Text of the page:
Joseph Conrad, a great novelist who learned English as an adult and developed a foreigner's nuanced appreciation of English words, was one of the first writers of the 20th century to notice that certain terms seem to leap from the shadows and suddenly dominate what we read and say. In Conrad's first successful novel, Chance, published in 1913, the narrator says a corrupt banker cheated gullible people of their money by playing endless variations on a favourite word of the period, "thrift."
At that point, the narrator explains, the word "thrift" was an idea out in the streets walking arm in arm with righteousness, the inseparable companion and backer of all national catchwords. "You know the power of words. We pass through periods dominated by this or that word -- it may be development, or it may be competition, or education, or purity, or efficiency or even sanctity. It is the word of the time."
What's striking about that speech is that most of the examples Conrad cited 96 years ago don't differ much from the commanding words of recent decades. True, we now seldom speak of "sanctity." And, at least in the West, "purity" is not often discussed as a personal spiritual goal. Instead we have a version of it buried within us under other names. The longest-lived humans in history, we nevertheless worry constantly about the purity of our food, water and air.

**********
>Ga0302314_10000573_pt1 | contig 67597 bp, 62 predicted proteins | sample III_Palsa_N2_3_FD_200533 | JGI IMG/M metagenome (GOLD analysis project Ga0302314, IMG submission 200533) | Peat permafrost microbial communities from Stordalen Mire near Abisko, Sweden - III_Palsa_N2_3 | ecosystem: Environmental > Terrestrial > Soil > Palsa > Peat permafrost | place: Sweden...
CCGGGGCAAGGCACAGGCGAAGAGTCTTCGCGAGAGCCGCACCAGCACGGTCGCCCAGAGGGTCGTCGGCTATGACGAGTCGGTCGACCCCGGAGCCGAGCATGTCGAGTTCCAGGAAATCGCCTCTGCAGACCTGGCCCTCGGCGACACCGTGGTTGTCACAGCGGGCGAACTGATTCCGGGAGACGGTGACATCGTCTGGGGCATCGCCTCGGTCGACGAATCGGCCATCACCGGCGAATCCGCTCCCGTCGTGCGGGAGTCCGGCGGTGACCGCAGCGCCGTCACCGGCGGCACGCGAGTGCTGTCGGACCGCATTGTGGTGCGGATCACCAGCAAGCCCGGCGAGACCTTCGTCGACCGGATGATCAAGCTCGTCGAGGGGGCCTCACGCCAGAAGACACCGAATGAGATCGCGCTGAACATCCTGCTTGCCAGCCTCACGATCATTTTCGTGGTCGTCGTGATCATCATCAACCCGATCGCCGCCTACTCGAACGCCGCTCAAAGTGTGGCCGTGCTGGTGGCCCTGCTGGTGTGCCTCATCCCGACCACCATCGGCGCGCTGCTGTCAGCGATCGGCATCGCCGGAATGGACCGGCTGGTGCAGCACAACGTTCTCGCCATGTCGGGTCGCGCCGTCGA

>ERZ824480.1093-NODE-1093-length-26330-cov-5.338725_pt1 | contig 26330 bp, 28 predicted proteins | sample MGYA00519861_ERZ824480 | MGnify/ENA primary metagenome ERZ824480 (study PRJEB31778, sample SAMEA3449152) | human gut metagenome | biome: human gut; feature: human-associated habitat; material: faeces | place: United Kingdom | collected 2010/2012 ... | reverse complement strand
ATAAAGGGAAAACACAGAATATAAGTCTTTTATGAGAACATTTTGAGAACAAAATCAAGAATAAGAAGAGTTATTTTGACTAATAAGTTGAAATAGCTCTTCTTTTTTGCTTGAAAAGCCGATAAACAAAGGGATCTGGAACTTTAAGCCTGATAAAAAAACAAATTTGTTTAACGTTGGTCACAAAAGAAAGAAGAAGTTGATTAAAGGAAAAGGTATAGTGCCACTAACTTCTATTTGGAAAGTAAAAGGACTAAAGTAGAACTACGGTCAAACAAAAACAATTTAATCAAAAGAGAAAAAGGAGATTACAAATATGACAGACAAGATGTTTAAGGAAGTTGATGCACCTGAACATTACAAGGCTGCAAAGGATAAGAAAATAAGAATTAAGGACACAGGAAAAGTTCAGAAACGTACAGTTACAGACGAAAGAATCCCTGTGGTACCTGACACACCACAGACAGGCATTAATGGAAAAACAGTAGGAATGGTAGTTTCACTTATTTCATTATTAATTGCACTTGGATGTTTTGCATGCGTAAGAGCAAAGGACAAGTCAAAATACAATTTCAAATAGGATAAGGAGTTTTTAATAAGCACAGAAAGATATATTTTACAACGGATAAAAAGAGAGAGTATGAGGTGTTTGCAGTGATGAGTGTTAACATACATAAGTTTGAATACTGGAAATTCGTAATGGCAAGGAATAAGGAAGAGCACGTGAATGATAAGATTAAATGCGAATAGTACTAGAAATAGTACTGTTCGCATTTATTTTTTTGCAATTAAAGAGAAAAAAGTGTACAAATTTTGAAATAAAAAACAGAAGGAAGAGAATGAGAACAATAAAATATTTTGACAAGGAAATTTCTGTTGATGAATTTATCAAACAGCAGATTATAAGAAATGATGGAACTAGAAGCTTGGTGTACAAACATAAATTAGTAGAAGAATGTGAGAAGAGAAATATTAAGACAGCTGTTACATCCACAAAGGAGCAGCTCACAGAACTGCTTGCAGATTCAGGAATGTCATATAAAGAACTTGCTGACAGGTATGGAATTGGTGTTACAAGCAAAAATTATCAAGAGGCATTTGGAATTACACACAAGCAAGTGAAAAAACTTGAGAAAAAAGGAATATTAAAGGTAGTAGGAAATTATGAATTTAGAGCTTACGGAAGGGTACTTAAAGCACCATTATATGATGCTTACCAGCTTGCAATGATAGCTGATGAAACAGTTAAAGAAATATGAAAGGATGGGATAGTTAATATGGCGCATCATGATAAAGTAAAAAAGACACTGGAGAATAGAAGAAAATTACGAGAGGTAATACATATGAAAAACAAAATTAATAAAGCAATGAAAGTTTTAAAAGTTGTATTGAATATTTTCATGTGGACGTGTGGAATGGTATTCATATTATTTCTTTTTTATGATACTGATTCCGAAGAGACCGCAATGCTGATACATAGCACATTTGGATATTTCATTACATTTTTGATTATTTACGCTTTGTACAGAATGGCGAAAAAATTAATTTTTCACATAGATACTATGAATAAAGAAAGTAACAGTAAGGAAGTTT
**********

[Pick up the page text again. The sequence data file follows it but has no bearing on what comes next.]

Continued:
A few years ago "governance" became a key word, on the business pages but also elsewhere; nowadays, lacking freshness, it tends to be avoided. "Convergence" was powerful, a titan among words, but we rarely see it now, at least in the headlines.
"Diversity," which rose to the top of the verbal hit parade in the 1990s, continues to hold its position. In politics and education, if you don't have it (in the racial and sexual sense), then you're out of business. It has its limitations, however; few speak of political diversity as highly desirable.
A few years ago "transparency" became a favourite of politicians hoping to win power. The Stephen Harper Conservatives loved it till they formed the government. Now they don't want it mentioned. They decided, on second thought, that opacity is easier to live with.
The big word of 2007 was, for sure, "footprint." That was and is, as Conrad would say, the word of the time. It's an ordinary old word that has completed a long, tedious journey from everyday language to Word Heaven, where it's now in regular use by scientists, politicians, high-class journalists and all-around freelance moralists. Think how far it has risen in a few centuries. Back in the day (a phrase I heard increasingly in 2007), a footprint was nothing but the impression left by a foot. The word had a few moments of glory, such as its starring role in one of literature's most famous incidents, the moment when Daniel Defoe, in his 1729 novel, has Robinson Crusoe discover, after 15 years of living alone on a desert island, a stranger's footprint in the sand. Later there was that line of Longfellow's about "Footprints on the sands of time."